Despite the fact supply risk has been one of the top priorities for many procurement and operations executives for the past 12 months, there's not been a single site out there dedicated to examining it on a full time basis. At least until now. Earlier today, a package (made from recycled paper, not surprisingly) arrived in my mailbox, announcing the launch of Aravo's new supply risk blog, @Risk. Inside the recyclable mailer was a business card introducing the @Risk blog along with a container of hand sanitizer (let's hope it did not come from Clarcon). How appropriate an enticement, I thought, as the concept of wiping out supply risk just as quickly as a non-contaminated Ethyl Alcohol spray can kill millions of germs came to mind. But anyone can do good PR. The real question to ask is whether the blog is worth your time (or not) to check out on a regular basis.
In this regard, the answer is most certainly yes. It's lead author, Kevin Cornish, serves as Vice President and CTO of Aravo. Even though he's managing a team of developers now, he's worked in supply chain management for many years. In his words, "during that time I've witnessed the nearly exponential growth of expectations for better, faster, and cheaper supply chain delivery coupled with an explosion of complexity in supply chains themselves -- both contributing to increased risk". In Kevin's view, @Risk "is a way to voice my own concern and passion for supplier risk, draw attention to the good, the bad, and the downright scary, and hopefully drive some meaningful conversations and debate about the way forward".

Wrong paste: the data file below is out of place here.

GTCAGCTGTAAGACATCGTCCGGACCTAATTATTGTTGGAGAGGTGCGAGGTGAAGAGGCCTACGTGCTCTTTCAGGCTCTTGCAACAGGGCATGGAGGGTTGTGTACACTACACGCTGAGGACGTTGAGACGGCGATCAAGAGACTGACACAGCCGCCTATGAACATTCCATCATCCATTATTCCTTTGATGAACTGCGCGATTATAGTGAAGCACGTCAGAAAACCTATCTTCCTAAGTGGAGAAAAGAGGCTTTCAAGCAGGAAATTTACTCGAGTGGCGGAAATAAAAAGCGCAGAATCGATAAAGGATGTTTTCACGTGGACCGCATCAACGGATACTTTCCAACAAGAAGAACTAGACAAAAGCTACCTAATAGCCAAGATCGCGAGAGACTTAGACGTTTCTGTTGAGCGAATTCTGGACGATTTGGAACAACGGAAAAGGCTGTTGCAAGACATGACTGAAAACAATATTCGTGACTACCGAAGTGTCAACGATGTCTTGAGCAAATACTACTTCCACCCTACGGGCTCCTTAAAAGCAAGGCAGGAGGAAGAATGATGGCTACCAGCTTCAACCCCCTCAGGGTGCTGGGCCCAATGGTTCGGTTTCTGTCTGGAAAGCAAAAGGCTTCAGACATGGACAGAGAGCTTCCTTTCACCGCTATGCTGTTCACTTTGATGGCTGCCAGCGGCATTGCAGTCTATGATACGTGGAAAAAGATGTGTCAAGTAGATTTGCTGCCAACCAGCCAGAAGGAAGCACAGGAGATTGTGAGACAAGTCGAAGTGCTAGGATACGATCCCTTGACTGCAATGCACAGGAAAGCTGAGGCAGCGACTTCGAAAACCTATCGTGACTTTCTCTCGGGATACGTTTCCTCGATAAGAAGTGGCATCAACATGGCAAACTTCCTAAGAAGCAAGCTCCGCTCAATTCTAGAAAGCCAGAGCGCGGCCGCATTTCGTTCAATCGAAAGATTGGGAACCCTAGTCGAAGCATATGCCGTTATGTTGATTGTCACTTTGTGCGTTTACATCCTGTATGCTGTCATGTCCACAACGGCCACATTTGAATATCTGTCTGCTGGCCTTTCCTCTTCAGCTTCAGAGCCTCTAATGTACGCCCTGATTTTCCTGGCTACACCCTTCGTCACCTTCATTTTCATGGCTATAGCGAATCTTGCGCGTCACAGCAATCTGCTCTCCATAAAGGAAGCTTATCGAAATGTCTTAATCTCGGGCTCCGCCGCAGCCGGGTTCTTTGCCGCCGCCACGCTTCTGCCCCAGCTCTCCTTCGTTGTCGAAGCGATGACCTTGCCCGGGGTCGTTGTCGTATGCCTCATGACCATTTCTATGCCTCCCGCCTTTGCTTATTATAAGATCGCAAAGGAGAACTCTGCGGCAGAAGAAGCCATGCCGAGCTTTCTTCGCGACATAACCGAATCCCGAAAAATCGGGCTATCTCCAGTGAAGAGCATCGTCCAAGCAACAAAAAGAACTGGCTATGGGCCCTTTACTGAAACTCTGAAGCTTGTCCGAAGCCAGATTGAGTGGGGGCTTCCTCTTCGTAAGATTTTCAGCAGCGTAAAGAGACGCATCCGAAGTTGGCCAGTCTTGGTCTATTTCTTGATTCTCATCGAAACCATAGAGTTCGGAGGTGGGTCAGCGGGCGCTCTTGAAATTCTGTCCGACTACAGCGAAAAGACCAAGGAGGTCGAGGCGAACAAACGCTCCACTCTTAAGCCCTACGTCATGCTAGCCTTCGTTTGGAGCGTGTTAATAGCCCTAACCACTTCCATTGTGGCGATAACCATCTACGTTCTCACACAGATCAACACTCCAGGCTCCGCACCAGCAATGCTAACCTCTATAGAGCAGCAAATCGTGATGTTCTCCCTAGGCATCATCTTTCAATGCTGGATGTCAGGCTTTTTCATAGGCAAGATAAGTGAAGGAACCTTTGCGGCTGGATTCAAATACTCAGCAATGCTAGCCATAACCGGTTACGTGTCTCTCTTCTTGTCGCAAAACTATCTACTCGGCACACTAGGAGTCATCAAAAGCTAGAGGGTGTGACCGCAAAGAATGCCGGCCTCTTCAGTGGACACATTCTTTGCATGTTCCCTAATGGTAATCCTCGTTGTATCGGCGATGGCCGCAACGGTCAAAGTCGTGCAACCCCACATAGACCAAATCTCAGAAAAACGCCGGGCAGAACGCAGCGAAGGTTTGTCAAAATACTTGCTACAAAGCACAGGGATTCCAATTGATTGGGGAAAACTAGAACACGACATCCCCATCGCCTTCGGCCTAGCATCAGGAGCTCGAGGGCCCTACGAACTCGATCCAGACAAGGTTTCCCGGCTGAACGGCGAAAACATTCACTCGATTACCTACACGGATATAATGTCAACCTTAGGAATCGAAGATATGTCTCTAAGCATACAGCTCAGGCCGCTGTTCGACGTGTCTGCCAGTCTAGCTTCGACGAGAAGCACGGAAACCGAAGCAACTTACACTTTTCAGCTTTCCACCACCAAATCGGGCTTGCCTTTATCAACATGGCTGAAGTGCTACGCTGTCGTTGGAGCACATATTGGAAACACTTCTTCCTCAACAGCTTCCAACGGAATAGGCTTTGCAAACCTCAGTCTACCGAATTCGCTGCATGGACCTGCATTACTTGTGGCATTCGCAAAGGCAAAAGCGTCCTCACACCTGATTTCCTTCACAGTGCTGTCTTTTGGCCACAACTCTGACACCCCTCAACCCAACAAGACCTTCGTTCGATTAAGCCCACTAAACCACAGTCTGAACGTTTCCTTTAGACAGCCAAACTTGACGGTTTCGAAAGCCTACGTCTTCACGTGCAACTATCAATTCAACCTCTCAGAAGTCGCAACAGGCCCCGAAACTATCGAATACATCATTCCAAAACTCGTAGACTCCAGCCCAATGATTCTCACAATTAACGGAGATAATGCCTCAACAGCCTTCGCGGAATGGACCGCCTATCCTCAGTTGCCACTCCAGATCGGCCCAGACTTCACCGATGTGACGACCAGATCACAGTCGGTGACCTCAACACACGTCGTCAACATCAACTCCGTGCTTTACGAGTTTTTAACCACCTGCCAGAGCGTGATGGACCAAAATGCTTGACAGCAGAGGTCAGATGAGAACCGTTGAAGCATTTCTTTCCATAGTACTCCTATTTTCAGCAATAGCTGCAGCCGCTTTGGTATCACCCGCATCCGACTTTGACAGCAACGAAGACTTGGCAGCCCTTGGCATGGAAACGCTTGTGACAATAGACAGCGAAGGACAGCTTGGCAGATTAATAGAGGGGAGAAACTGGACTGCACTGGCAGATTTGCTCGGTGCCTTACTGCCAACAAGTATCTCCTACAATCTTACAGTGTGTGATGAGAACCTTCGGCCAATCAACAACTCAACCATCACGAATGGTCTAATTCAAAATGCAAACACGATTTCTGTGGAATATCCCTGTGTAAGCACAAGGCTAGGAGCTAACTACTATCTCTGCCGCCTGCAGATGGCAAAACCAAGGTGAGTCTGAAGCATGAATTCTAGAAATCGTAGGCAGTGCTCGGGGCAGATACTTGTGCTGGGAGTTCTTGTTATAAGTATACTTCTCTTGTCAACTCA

Let's hope he keeps up the effort. Because so far, Kevin's doing a bang up job surfacing and opining on many areas of supply risk that in today's turbulent financial climate, many of us are overlooking until it’s too late. These topics include ingredient safety, swine flu, child labor and many other risk-related topics that could be just as damaging to a business as a key supplier going belly-up. At the end of the day -- and at the end of each post -- the ultimate measure of a good business blog is whether or not it starts or contributes to a broader conversation that we all need to be involved in to improve our company's performance. So far @Risk is dong just this. Let's hope Kevin and Aravo keep it up.